Dr. Sahel is a co-inventor on more than 40 patents, several of which have led to start-up companies including Fovéa Inc., which Dr. Sahel founded and later became the Ophthalmologic Division of Sanofi Aventis. He also is a scientific co-founder of GenSight Biologics Inc. and Pixium Vision Inc. He is a member of 11 editorial boards, including the Journal of Clinical Investigation and Science Translational Medicine.

He also holds the positions of Cumberlege Professor of Biomedical Sciences at the Institute of Ophthalmology, University College London, and chairman of the Departments of Ophthalmology at the Quinze-Vingts National Eye Hospital and at the Rothschild Ophthalmology Foundation, both in Paris.  At the Paris-based Ophthalmology Clinical Investigation Center, he oversees more than 50 clinical trials, many of which are focused on retinal implants, gene therapy and other advanced biomedical technologies. He also heads the French National Reference Center for Retinal Dystrophies and chairs a network of more than 90 European clinical trial centers focused on retinal diseases.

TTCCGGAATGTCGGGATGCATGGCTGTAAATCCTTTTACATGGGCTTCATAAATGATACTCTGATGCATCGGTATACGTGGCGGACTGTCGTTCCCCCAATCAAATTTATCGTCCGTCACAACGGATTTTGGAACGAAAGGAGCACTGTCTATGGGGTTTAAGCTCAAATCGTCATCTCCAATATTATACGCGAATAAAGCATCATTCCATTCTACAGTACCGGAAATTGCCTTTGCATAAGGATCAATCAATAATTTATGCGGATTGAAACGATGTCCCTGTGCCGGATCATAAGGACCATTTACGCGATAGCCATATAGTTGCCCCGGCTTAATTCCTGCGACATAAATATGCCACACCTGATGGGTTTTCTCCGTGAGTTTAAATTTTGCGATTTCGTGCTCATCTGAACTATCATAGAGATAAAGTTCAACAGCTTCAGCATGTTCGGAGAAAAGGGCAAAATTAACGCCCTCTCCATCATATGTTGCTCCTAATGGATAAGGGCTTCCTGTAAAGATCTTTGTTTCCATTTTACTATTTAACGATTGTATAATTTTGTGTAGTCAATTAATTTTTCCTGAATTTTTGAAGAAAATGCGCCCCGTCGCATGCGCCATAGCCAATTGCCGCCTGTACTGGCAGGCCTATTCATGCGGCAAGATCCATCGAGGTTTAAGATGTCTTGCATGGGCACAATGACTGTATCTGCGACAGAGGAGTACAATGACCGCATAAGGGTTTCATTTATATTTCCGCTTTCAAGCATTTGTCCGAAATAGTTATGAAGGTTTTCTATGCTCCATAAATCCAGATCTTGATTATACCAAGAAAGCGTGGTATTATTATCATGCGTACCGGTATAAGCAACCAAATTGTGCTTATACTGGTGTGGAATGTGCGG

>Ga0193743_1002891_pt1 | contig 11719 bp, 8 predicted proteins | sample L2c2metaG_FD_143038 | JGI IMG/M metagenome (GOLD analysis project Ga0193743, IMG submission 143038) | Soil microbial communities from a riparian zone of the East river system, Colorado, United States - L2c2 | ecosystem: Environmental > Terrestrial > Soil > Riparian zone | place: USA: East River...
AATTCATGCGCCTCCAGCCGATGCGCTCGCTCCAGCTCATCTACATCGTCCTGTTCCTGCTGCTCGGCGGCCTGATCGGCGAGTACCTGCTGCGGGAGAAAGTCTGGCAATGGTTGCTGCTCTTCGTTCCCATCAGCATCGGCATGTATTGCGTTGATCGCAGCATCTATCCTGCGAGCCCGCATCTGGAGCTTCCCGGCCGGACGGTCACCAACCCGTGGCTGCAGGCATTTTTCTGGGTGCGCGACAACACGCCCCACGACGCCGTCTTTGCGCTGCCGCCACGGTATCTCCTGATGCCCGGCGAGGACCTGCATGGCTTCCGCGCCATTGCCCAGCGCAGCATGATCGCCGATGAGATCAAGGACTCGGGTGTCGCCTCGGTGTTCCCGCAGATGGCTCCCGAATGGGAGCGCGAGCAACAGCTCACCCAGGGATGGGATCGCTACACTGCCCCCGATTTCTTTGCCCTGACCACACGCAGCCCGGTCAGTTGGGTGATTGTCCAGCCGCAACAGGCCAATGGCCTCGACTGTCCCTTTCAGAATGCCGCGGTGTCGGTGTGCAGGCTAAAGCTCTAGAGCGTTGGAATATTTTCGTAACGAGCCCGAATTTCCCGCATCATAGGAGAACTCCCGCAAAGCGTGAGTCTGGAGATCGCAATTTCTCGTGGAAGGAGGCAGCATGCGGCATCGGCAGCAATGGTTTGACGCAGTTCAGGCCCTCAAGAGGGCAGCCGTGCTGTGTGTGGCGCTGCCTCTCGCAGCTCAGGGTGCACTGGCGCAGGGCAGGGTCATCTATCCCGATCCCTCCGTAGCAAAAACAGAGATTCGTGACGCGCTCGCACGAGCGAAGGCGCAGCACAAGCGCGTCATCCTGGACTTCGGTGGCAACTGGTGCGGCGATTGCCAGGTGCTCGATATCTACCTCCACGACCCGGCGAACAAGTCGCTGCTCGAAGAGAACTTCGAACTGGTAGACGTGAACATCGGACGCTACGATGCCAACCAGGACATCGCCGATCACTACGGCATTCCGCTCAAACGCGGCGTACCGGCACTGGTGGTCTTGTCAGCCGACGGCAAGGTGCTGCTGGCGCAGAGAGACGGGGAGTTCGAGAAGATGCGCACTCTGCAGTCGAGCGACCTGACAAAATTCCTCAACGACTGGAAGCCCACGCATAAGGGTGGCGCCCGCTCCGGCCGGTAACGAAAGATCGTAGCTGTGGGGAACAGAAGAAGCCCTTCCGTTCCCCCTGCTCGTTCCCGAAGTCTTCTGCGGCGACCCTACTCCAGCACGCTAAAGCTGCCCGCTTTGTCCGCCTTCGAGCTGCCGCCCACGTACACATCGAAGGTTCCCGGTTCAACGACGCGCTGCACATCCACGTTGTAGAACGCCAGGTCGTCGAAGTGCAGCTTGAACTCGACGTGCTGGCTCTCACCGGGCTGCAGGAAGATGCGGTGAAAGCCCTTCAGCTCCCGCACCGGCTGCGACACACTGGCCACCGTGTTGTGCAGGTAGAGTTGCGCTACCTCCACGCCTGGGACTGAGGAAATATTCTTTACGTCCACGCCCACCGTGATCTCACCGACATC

He has been the recipient of numerous honors and awards, which include membership in the Legion of Honour (2008); the National Order of Merit (2002) and induction into the Collège de France, the highest honor awarded to a French scientist. He is an elected member of the Académie des sciences-Institut de France, the Académie des technologies, the Academia Ophthalmologia Internationalis and the German National Academy of Sciences. He has also received the Grand Prix for Neurosciences of the Foundation NRJ, Institut de France; the CNRS Medal of Innovation; the Foundation for Fighting Blindness Trustee Award and the Liura Liggett-Gund Award, among others. Dr. Sahel holds an honorary degree from the University of Geneva.

Dr. Sahel, who was born in Algeria, studied medicine at Strasbourg University and in Lariboisière, Saint-Louis. He received his medical degree with a Medal of the Faculty of Paris and obtained his specialty certification in ophthalmology. He completed a residency in neurology and neurosurgery at the Louis Pasteur University Hospital in Strasbourg. He also was a research fellow at the Massachusetts Eye and Ear Infirmary and a visiting scholar in the Department of Molecular and Cellular Biology at Harvard University.